Baucus, Grassley Visit IRS to Get Tax Gap Answers
Finance Committee leaders call on Everson, tax agency leaders to detail individual efforts
Washington, DC – U.S. Senators Max Baucus (D-Mont.) and Chuck Grassley (R-Iowa) visited IRS headquarters today to ask senior executives at the agency what they will do this year to close the $345 billion tax gap. Baucus and Grassley have identified the tax gap – the gulf between taxes legally owed and taxes actually collected in a timely fashion – as a drain on the U.S. economy and as a source of revenue to pay for U.S. priorities. The Senators met with IRS Commissioner Mark W. Everson and more than a dozen other senior IRS staff, including Deputy Commissioner for Services and Enforcement Kevin Brown, Deputy Commissioner for Operations Support Linda Stiff, and National Taxpayer Advocate Nina Olson.
“I wanted the facts about the tax gap from the people charged with closing it,” Baucus said. “The cash currently falling into the tax gap is needed to fund a fiscally responsible government. We’ll work on legislative solutions in the Finance Committee, but at the end of the day it’s the IRS’s responsibility to collect the taxes that are owed through a balance of services, enforcement and information technology. Today’s meeting showed me that the IRS is making some headway, but there’s still much work left to be done.”
Grassley said, “The tax gap isn’t new. In spite of the IRS’ efforts to improve taxpayer compliance, the rate of voluntary, timely payment has ranged from around 81 percent to around 84 percent over the past 30 years. That’s why it’s disturbing that some members of Congress and maybe even some IRS employees are trying to stifle the private debt collection program before it’s had a chance to succeed. We use private contractors to help with other government functions. With a $345 billion tax gap, we need every tool available. And Senator Baucus and I built in extensive oversight and protections of taxpayer rights.”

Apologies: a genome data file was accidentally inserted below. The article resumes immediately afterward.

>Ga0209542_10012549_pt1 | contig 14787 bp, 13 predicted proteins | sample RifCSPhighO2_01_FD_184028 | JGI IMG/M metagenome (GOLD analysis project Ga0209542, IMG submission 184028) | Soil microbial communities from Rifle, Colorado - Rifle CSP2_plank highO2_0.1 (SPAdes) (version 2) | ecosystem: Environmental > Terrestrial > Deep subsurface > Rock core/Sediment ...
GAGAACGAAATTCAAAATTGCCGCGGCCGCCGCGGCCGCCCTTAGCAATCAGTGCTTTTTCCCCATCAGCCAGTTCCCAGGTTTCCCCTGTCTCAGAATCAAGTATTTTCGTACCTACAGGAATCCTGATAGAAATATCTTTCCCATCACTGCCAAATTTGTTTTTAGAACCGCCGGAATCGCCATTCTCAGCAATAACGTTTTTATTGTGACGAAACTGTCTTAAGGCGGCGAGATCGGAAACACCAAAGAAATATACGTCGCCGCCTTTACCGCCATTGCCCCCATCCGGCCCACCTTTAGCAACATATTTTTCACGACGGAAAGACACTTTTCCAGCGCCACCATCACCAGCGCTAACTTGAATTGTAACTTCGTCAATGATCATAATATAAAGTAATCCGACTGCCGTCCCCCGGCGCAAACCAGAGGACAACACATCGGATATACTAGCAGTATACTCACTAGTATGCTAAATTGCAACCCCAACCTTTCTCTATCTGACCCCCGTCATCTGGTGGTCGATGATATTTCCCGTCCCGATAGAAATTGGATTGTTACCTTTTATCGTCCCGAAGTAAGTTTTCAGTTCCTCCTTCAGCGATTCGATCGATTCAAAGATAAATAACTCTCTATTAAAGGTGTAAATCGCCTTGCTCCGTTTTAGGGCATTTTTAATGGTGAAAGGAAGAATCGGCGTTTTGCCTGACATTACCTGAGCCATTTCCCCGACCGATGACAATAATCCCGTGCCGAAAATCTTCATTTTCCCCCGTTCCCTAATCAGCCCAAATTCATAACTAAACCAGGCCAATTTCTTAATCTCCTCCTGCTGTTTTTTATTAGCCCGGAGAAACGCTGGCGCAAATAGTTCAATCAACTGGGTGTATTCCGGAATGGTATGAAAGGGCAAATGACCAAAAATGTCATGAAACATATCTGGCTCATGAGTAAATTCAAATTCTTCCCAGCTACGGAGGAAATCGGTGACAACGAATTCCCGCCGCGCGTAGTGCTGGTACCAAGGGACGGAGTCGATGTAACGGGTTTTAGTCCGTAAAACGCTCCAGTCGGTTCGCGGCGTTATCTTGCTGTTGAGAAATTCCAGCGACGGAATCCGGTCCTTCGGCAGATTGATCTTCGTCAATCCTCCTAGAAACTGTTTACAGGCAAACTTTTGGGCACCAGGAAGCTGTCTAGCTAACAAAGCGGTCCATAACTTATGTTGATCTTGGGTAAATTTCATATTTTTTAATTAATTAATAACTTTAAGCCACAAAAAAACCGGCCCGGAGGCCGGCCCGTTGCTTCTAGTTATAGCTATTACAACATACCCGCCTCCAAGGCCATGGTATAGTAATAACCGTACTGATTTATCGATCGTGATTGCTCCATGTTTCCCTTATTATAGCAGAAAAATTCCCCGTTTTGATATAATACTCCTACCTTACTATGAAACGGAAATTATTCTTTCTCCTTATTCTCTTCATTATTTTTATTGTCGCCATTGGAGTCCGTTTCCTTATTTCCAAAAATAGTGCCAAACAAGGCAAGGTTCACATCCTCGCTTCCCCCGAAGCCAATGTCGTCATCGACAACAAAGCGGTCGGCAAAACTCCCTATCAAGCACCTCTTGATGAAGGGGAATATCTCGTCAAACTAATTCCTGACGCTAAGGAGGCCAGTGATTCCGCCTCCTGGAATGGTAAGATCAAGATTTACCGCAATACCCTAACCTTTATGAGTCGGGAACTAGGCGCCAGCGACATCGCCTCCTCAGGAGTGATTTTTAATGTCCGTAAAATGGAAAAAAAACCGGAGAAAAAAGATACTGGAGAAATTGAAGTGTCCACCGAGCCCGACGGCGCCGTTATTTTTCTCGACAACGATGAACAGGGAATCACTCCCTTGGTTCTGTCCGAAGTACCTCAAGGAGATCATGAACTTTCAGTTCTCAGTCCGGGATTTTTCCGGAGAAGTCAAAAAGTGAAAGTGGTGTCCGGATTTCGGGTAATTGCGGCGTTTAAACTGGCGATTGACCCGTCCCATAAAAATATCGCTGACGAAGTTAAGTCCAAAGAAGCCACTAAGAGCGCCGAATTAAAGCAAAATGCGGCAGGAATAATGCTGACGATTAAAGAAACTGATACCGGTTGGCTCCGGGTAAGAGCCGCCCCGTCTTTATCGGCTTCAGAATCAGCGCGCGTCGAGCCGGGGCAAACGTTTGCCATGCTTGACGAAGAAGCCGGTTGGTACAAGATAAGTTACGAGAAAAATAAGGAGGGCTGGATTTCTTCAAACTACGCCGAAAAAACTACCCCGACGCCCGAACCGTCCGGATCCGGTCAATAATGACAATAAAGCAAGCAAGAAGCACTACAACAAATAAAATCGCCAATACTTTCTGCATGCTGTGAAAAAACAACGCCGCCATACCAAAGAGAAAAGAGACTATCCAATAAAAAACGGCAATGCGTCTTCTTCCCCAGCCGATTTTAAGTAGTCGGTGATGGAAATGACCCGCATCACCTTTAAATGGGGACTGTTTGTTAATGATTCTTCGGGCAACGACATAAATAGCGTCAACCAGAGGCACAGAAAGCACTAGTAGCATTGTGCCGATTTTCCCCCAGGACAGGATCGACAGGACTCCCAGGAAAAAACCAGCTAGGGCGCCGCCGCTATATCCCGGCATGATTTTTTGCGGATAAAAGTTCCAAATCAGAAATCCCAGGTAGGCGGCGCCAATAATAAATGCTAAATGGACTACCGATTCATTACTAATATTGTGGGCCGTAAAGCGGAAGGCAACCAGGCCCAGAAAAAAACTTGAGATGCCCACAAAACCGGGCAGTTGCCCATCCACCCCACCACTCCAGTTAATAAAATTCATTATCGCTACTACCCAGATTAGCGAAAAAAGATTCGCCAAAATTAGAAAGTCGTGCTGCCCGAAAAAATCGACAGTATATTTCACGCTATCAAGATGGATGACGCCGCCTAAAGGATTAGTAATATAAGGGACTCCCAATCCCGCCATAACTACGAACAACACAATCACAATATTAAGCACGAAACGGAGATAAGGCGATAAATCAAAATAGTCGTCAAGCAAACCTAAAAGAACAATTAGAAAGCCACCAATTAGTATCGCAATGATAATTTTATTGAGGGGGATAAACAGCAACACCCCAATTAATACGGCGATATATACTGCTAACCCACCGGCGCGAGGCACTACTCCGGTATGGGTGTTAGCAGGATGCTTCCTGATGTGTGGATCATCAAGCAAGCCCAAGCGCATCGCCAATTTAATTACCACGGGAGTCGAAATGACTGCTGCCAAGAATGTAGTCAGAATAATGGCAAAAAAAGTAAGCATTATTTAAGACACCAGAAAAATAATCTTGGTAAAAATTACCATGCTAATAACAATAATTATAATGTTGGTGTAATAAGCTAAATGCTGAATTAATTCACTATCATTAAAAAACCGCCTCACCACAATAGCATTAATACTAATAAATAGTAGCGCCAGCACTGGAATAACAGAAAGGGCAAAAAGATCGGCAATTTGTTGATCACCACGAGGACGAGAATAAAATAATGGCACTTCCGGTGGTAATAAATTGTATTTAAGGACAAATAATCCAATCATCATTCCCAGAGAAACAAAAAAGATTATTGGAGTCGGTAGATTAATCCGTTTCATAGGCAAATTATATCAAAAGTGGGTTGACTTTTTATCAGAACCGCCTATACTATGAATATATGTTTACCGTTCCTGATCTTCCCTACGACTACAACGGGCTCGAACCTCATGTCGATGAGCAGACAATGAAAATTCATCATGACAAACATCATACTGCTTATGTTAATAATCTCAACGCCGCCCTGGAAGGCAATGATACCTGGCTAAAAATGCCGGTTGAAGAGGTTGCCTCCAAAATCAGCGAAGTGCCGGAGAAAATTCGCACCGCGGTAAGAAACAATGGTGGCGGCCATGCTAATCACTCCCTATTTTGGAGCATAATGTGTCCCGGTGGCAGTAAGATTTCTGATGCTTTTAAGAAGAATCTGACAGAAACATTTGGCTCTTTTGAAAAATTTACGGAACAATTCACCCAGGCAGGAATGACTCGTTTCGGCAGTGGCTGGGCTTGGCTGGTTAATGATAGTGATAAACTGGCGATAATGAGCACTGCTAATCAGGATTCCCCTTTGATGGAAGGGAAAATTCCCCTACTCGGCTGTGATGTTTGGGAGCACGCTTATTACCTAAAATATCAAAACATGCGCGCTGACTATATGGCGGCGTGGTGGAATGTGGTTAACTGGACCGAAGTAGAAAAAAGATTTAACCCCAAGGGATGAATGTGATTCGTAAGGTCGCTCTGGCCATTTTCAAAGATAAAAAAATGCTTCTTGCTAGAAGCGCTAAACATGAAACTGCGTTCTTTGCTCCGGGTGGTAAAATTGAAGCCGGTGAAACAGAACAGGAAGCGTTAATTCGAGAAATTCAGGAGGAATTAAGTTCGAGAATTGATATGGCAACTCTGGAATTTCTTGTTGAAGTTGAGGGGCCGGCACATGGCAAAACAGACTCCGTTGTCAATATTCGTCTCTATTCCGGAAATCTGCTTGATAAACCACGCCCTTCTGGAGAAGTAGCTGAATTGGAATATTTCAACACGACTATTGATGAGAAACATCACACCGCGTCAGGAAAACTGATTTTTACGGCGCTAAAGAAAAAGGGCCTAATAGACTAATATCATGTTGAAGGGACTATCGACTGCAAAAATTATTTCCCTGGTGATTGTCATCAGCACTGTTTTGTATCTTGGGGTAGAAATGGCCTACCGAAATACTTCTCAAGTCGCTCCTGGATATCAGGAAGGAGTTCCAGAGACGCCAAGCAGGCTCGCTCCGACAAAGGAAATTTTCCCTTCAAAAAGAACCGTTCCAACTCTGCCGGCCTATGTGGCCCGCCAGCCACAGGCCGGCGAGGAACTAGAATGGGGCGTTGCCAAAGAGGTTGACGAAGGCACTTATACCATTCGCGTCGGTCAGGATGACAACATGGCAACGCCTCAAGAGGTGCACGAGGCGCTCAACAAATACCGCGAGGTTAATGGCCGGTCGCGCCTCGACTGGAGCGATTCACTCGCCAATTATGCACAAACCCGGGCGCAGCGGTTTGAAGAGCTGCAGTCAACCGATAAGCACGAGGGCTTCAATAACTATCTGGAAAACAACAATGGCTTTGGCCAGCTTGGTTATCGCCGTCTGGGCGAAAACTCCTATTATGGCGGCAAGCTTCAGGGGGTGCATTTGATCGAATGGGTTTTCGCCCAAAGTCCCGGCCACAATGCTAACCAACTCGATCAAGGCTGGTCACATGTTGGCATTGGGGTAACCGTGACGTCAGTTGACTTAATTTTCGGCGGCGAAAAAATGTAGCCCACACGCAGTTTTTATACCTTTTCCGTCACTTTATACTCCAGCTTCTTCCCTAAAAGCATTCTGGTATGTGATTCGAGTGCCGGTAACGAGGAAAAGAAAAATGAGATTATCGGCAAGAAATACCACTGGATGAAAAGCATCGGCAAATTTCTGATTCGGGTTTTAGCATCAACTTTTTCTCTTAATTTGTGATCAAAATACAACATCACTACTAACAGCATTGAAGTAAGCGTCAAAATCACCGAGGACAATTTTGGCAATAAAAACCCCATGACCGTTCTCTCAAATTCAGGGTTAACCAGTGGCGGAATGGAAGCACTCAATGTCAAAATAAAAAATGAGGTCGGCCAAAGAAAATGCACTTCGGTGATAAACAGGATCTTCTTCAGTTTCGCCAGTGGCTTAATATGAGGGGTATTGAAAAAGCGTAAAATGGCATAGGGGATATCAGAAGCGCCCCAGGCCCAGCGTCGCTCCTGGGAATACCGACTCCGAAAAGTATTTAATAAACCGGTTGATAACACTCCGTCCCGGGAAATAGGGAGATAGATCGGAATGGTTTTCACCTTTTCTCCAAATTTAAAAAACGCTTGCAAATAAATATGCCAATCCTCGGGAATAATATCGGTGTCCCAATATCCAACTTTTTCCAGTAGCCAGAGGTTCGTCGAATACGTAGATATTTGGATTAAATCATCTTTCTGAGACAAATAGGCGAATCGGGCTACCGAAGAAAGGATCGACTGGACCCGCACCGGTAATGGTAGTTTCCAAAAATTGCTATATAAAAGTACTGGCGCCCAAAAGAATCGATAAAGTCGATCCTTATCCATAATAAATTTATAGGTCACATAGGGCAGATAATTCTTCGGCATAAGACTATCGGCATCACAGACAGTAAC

Among the topics discussed at today’s meeting were the true of the tax gap, the causes of the tax gap, and what can be done to close it administratively and legislatively. The senators challenged the IRS to set goals and timelines for closing the gap. Citing inaccurate or unavailable data, the IRS leaders were unable to provide an updated estimate of the of the tax gap, projected to be $345 billion each year in 2001, or to say to what extent they realistically could close it within a date certain. They identified tax law complexities, lack of resources and outdated information technology as leading challenges to closing the gap, and urged Baucus and Grassley to enact information reporting requirements to increase compliance.
Baucus and Grassley are Chairman and Ranking Member, respectively, of the Senate committee with jurisdiction over the IRS and U.S. tax policy. Treasury Secretary Henry Paulson is expected to testify before the Finance Committee at an upcoming hearing on his department’s plan to close the tax gap, and provide its missing revenue to the U.S. Treasury.
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